They sort of work but never found hot glue effective between the two surfaces.

Experiment and see what works in your environment.
 
#16
I poped into this thread hoping someone had tried the Otter on snow. I couldent hope for better than FTs unofficial expert on flying off the snow, Andre of the great north! I've had my eye out for a snow plane since last winter and when the Otter was released I thought it looked perfect. I plan to set it up for FPV, maybe even a closed canopy. I spent last winter cutting flights short because of cold hands and digging out belly landers before anything melted. I think I can improve on that whole situation. So Andre , run into any issues with the snow-Otter? Also B pack or C pack? Thanks for all your good work man, stay warm
 

PsyBorg

Wake up! Time to fly!
#17
I made a winter box out of foam board and primed it just before winter ended last year. Never got to test it as it had not gotten cold or wet enough to worry about. Maybe this year it will see some use. Just made the box shape and had the flat bottom fold like a hinge then a tab that wrapped around the side wall with Velcro to keep it sealed. I cut the window out of a clear plastic container that had blueberries in it and just hot glued that it. then I have a pair of thin leather driving gloves or a set of fingerless weight lifting gloves that can be used inside the box to keep the hands warm.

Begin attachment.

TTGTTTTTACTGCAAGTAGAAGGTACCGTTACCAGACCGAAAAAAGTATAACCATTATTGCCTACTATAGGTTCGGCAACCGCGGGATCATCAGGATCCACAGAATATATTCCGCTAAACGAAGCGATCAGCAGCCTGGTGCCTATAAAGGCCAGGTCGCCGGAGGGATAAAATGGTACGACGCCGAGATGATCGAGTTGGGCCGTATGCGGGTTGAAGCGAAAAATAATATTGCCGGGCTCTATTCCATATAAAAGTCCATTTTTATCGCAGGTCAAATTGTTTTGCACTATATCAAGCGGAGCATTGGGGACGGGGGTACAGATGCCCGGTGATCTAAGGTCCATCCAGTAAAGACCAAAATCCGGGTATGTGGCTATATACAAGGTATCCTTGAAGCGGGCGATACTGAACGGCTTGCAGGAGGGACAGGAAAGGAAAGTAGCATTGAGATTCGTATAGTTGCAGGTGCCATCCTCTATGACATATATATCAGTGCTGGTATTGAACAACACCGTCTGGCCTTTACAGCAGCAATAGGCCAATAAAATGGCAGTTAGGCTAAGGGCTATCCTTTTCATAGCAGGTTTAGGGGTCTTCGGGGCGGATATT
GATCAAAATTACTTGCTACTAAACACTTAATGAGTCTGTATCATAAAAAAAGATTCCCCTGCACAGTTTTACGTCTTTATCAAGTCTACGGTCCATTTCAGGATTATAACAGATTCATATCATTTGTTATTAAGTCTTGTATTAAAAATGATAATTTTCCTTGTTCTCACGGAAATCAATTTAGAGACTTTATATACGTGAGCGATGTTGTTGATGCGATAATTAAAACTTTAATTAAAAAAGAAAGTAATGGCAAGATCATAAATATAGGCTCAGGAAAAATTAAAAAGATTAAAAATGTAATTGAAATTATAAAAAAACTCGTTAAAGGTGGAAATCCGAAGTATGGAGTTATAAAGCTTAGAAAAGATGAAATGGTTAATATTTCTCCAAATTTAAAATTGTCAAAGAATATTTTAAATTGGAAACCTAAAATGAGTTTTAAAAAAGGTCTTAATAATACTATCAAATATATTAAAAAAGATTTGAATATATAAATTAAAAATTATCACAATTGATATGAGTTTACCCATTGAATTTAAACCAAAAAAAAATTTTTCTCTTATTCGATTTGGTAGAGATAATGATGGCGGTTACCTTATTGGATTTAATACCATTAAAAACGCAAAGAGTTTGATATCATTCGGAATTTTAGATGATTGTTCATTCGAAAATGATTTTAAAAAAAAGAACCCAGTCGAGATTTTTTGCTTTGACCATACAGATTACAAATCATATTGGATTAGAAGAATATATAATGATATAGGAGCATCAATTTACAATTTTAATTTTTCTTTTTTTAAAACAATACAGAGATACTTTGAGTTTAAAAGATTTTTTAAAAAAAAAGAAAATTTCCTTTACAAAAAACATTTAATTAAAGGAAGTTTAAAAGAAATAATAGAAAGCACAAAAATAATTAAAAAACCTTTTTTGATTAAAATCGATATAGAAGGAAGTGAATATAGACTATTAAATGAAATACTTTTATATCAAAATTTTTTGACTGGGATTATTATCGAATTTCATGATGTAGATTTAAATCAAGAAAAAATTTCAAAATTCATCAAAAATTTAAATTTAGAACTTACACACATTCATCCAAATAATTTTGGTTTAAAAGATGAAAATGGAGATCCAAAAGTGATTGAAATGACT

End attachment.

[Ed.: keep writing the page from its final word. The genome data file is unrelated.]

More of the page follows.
As an after thought just now.. Rubber bands would probably work better to keep it closed but still allow enough of an opening to get your hands in and out easier.

Rdiobox 1.jpg

Radiobox 2.jpg
 
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Andre

Fly yes... land no.
Admin
#18
On batteries.
To keep them happy I do the following on really cold day I heat up gel packs.
IMG_2021.JPG IMG_2025.JPG

Also reduce your run times and expect sluggish response times from the power system, servos and operator fingers ;)
 

Andre

Fly yes... land no.
Admin
#19
I poped into this thread hoping someone had tried the Otter on snow. I couldent hope for better than FTs unofficial expert on flying off the snow, Andre of the great north! I've had my eye out for a snow plane since last winter and when the Otter was released I thought it looked perfect. I plan to set it up for FPV, maybe even a closed canopy. I spent last winter cutting flights short because of cold hands and digging out belly landers before anything melted. I think I can improve on that whole situation. So Andre , run into any issues with the snow-Otter? Also B pack or C pack? Thanks for all your good work man, stay warm
That Otter is my Dad's he is running a 2830-11 1000KV with a 9" prop.
I'll do running mine on the C Pack.

The only real issue on that day was the plane sticking to the wet snow and grey sky.
I might have to try mine in FPV mode as well.
 
#20
Andre, I really like the idea of a battery box that stays warm. I just got rid of a cooler about that size, I'll have to get another and rig it up for the upcoming cold. It was -4 F this morning... I better get my Tx glove ordered :p